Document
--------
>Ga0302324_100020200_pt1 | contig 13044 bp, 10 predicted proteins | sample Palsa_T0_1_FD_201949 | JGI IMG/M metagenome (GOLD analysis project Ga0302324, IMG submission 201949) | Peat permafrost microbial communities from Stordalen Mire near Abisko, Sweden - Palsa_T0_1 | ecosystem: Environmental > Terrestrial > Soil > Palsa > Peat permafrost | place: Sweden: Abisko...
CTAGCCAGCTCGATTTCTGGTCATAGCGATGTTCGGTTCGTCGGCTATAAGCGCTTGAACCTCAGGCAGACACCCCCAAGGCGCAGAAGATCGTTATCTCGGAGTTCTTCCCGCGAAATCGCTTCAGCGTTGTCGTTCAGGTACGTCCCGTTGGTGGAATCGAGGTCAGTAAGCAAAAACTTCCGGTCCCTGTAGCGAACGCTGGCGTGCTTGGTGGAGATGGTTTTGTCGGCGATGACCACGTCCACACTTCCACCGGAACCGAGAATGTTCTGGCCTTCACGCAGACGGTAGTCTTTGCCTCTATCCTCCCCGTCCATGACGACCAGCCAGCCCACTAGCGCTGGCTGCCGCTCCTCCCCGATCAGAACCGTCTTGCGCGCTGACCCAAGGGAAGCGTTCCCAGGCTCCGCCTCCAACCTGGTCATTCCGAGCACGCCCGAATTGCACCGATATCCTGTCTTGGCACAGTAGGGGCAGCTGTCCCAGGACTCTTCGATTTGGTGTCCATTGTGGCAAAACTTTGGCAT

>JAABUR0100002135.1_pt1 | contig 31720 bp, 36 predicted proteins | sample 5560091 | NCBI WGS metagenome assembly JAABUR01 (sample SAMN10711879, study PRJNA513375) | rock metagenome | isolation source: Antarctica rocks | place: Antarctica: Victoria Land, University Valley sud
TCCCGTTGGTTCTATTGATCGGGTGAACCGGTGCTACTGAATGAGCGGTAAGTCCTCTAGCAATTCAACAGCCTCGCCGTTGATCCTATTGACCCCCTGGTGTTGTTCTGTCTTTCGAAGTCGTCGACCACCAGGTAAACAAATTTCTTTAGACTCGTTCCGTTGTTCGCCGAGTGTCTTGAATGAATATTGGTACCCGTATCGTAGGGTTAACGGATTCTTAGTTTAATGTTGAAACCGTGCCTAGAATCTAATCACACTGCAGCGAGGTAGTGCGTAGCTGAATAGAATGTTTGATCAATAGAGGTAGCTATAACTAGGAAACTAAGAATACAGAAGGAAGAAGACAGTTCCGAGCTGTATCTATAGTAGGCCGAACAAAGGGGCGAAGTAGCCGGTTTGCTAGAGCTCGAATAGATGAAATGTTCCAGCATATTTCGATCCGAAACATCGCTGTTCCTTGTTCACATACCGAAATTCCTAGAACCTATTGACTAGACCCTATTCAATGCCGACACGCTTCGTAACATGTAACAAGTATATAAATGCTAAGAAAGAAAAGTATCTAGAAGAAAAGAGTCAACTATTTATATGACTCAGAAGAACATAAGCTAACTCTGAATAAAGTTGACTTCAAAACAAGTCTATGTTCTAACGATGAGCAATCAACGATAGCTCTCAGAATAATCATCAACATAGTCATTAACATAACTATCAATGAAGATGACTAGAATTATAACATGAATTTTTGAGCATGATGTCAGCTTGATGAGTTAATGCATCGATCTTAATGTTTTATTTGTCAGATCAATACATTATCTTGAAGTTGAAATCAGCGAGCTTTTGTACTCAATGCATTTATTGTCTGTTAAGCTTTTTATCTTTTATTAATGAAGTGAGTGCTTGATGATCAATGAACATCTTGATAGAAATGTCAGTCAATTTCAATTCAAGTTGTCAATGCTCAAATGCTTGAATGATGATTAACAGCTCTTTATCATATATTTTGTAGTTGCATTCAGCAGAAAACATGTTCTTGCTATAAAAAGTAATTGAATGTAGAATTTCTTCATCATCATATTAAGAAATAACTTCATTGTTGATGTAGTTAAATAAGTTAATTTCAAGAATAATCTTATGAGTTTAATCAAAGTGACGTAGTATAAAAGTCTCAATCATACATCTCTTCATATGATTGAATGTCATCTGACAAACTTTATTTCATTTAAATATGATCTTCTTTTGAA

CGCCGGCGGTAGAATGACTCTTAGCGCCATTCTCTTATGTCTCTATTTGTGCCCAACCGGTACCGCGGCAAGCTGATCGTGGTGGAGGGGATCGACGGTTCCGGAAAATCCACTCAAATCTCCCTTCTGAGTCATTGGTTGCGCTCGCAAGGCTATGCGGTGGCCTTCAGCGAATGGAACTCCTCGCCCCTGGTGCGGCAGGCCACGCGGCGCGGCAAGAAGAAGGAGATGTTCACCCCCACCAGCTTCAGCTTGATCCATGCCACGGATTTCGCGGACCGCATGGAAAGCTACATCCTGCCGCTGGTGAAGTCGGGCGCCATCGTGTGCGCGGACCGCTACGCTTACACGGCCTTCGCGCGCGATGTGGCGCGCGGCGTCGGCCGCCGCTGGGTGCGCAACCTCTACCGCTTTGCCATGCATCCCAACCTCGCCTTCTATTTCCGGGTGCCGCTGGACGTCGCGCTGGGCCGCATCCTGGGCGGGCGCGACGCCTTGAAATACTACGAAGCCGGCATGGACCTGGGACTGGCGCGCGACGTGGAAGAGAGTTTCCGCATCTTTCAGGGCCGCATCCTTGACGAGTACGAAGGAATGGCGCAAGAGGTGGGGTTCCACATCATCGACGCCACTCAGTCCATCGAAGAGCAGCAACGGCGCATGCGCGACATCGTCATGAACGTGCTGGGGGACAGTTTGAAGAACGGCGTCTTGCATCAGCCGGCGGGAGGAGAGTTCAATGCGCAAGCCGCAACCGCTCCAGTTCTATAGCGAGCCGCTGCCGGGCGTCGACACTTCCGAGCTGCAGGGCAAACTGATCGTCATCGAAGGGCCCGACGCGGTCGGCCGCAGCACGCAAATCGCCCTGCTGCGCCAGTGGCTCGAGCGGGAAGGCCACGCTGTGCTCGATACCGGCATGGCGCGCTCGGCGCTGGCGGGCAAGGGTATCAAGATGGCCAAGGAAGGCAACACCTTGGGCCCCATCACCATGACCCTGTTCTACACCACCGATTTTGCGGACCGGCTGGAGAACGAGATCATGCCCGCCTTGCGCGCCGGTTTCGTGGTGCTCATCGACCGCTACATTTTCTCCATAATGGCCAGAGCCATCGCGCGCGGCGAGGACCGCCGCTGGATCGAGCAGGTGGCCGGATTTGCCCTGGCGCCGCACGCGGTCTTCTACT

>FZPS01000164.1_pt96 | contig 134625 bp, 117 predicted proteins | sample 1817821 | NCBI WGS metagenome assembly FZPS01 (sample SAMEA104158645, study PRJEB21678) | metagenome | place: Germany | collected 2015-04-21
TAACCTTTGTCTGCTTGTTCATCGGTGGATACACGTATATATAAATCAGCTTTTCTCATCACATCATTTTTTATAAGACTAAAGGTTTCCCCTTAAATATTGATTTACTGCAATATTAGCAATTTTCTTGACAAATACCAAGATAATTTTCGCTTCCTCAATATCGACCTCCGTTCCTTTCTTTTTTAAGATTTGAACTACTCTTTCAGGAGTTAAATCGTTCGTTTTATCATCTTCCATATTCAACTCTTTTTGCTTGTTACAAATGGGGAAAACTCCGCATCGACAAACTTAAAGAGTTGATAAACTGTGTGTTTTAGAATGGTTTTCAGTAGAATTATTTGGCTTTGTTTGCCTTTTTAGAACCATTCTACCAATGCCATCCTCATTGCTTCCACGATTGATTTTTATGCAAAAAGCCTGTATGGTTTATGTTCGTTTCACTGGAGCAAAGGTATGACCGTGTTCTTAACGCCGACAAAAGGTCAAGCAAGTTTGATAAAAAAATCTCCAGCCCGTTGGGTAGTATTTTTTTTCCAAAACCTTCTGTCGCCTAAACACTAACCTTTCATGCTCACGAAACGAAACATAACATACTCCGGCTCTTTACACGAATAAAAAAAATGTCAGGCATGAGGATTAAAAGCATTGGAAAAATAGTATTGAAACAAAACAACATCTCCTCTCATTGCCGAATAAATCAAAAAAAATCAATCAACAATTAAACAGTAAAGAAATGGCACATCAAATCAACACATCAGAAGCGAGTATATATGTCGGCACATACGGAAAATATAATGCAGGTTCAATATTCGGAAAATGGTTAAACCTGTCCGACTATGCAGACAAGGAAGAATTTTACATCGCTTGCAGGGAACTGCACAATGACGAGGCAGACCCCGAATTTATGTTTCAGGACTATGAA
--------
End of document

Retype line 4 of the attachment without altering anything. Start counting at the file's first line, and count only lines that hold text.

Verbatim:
TCCCGTTGGTTCTATTGATCGGGTGAACCGGTGCTACTGAATGAGCGGTAAGTCCTCTAGCAATTCAACAGCCTCGCCGTTGATCCTATTGACCCCCTGGTGTTGTTCTGTCTTTCGAAGTCGTCGACCACCAGGTAAACAAATTTCTTTAGACTCGTTCCGTTGTTCGCCGAGTGTCTTGAATGAATATTGGTACCCGTATCGTAGGGTTAACGGATTCTTAGTTTAATGTTGAAACCGTGCCTAGAATCTAATCACACTGCAGCGAGGTAGTGCGTAGCTGAATAGAATGTTTGATCAATAGAGGTAGCTATAACTAGGAAACTAAGAATACAGAAGGAAGAAGACAGTTCCGAGCTGTATCTATAGTAGGCCGAACAAAGGGGCGAAGTAGCCGGTTTGCTAGAGCTCGAATAGATGAAATGTTCCAGCATATTTCGATCCGAAACATCGCTGTTCCTTGTTCACATACCGAAATTCCTAGAACCTATTGACTAGACCCTATTCAATGCCGACACGCTTCGTAACATGTAACAAGTATATAAATGCTAAGAAAGAAAAGTATCTAGAAGAAAAGAGTCAACTATTTATATGACTCAGAAGAACATAAGCTAACTCTGAATAAAGTTGACTTCAAAACAAGTCTATGTTCTAACGATGAGCAATCAACGATAGCTCTCAGAATAATCATCAACATAGTCATTAACATAACTATCAATGAAGATGACTAGAATTATAACATGAATTTTTGAGCATGATGTCAGCTTGATGAGTTAATGCATCGATCTTAATGTTTTATTTGTCAGATCAATACATTATCTTGAAGTTGAAATCAGCGAGCTTTTGTACTCAATGCATTTATTGTCTGTTAAGCTTTTTATCTTTTATTAATGAAGTGAGTGCTTGATGATCAATGAACATCTTGATAGAAATGTCAGTCAATTTCAATTCAAGTTGTCAATGCTCAAATGCTTGAATGATGATTAACAGCTCTTTATCATATATTTTGTAGTTGCATTCAGCAGAAAACATGTTCTTGCTATAAAAAGTAATTGAATGTAGAATTTCTTCATCATCATATTAAGAAATAACTTCATTGTTGATGTAGTTAAATAAGTTAATTTCAAGAATAATCTTATGAGTTTAATCAAAGTGACGTAGTATAAAAGTCTCAATCATACATCTCTTCATATGATTGAATGTCATCTGACAAACTTTATTTCATTTAAATATGATCTTCTTTTGAA